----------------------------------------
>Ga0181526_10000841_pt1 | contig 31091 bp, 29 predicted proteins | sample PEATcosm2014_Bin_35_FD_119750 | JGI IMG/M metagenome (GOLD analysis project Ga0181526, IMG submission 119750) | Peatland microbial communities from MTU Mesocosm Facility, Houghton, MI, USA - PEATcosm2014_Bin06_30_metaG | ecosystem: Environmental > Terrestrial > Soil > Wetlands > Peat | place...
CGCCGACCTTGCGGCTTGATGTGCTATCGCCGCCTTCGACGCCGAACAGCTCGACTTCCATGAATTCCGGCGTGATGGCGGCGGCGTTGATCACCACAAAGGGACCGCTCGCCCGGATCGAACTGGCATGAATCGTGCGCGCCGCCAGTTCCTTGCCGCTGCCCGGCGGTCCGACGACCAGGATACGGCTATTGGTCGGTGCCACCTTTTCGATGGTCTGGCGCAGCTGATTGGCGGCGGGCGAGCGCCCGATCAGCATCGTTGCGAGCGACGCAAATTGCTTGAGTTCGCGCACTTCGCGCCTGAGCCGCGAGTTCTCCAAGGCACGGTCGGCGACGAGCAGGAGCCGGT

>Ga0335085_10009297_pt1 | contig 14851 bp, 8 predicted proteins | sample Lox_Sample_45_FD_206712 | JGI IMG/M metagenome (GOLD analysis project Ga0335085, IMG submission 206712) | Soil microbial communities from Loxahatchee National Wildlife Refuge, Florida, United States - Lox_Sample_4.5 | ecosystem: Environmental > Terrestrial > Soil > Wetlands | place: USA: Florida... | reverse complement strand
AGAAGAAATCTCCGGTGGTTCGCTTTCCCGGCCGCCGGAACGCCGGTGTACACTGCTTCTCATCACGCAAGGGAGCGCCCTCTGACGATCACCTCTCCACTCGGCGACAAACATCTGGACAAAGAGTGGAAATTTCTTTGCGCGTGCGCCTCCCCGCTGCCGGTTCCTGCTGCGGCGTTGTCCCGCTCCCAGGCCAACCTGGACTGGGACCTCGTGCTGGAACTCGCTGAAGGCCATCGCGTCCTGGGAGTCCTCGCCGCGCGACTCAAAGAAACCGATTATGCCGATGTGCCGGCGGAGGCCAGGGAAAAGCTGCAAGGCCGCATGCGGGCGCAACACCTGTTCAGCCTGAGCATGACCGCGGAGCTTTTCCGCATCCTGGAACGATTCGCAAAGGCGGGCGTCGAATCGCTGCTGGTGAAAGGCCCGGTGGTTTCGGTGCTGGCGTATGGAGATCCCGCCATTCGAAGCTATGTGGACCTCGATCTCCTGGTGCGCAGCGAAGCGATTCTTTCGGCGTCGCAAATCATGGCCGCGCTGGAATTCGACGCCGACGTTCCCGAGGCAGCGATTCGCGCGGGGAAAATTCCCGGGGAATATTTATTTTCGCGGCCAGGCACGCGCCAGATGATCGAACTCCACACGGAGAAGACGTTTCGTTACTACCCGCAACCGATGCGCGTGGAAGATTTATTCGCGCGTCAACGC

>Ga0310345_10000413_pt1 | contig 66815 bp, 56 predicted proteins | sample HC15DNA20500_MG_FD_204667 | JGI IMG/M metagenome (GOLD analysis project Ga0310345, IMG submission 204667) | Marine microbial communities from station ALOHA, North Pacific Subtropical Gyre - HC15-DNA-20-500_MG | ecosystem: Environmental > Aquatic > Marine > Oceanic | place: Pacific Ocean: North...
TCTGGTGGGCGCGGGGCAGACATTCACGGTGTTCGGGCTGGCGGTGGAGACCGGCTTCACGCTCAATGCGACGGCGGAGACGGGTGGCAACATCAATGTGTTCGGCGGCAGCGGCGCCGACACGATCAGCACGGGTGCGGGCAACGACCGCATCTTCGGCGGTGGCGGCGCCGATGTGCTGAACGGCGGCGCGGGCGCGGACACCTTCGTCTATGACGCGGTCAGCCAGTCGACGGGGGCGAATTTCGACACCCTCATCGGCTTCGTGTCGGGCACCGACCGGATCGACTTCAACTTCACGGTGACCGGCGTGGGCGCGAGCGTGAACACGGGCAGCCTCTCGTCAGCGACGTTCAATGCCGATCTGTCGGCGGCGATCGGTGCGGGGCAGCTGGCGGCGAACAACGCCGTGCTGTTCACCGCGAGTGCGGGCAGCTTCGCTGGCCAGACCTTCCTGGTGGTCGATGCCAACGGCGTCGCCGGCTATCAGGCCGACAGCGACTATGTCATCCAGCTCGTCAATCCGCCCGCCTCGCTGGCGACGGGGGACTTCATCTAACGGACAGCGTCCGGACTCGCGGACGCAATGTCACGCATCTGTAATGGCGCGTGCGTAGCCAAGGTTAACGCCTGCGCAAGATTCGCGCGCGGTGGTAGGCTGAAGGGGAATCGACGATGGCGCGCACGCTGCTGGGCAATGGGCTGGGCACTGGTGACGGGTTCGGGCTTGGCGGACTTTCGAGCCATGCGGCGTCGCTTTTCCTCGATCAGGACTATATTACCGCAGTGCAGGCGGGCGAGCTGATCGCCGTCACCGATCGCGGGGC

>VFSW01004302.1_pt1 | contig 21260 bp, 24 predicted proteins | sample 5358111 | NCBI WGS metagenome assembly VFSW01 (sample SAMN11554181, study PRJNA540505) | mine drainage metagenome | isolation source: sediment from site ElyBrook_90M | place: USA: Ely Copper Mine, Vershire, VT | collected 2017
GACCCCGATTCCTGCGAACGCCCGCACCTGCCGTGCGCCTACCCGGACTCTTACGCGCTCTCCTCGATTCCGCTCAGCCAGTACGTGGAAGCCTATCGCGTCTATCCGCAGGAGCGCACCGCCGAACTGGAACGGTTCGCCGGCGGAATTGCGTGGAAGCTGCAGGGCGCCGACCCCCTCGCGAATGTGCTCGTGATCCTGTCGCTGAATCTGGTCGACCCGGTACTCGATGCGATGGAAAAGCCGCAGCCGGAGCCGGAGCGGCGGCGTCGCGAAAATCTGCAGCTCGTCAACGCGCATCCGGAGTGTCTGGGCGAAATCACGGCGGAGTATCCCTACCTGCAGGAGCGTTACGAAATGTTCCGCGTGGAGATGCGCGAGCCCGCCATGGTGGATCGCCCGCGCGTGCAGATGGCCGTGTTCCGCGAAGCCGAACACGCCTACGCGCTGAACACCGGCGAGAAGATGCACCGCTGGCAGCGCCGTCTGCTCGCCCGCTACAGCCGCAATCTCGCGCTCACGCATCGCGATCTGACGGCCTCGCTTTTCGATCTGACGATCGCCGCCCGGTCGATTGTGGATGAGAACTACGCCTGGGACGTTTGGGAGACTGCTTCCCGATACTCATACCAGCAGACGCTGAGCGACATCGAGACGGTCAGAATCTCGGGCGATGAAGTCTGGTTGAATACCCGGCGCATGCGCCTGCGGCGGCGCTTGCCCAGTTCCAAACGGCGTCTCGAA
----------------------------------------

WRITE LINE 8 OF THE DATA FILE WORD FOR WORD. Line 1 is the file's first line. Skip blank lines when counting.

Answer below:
GACCCCGATTCCTGCGAACGCCCGCACCTGCCGTGCGCCTACCCGGACTCTTACGCGCTCTCCTCGATTCCGCTCAGCCAGTACGTGGAAGCCTATCGCGTCTATCCGCAGGAGCGCACCGCCGAACTGGAACGGTTCGCCGGCGGAATTGCGTGGAAGCTGCAGGGCGCCGACCCCCTCGCGAATGTGCTCGTGATCCTGTCGCTGAATCTGGTCGACCCGGTACTCGATGCGATGGAAAAGCCGCAGCCGGAGCCGGAGCGGCGGCGTCGCGAAAATCTGCAGCTCGTCAACGCGCATCCGGAGTGTCTGGGCGAAATCACGGCGGAGTATCCCTACCTGCAGGAGCGTTACGAAATGTTCCGCGTGGAGATGCGCGAGCCCGCCATGGTGGATCGCCCGCGCGTGCAGATGGCCGTGTTCCGCGAAGCCGAACACGCCTACGCGCTGAACACCGGCGAGAAGATGCACCGCTGGCAGCGCCGTCTGCTCGCCCGCTACAGCCGCAATCTCGCGCTCACGCATCGCGATCTGACGGCCTCGCTTTTCGATCTGACGATCGCCGCCCGGTCGATTGTGGATGAGAACTACGCCTGGGACGTTTGGGAGACTGCTTCCCGATACTCATACCAGCAGACGCTGAGCGACATCGAGACGGTCAGAATCTCGGGCGATGAAGTCTGGTTGAATACCCGGCGCATGCGCCTGCGGCGGCGCTTGCCCAGTTCCAAACGGCGTCTCGAA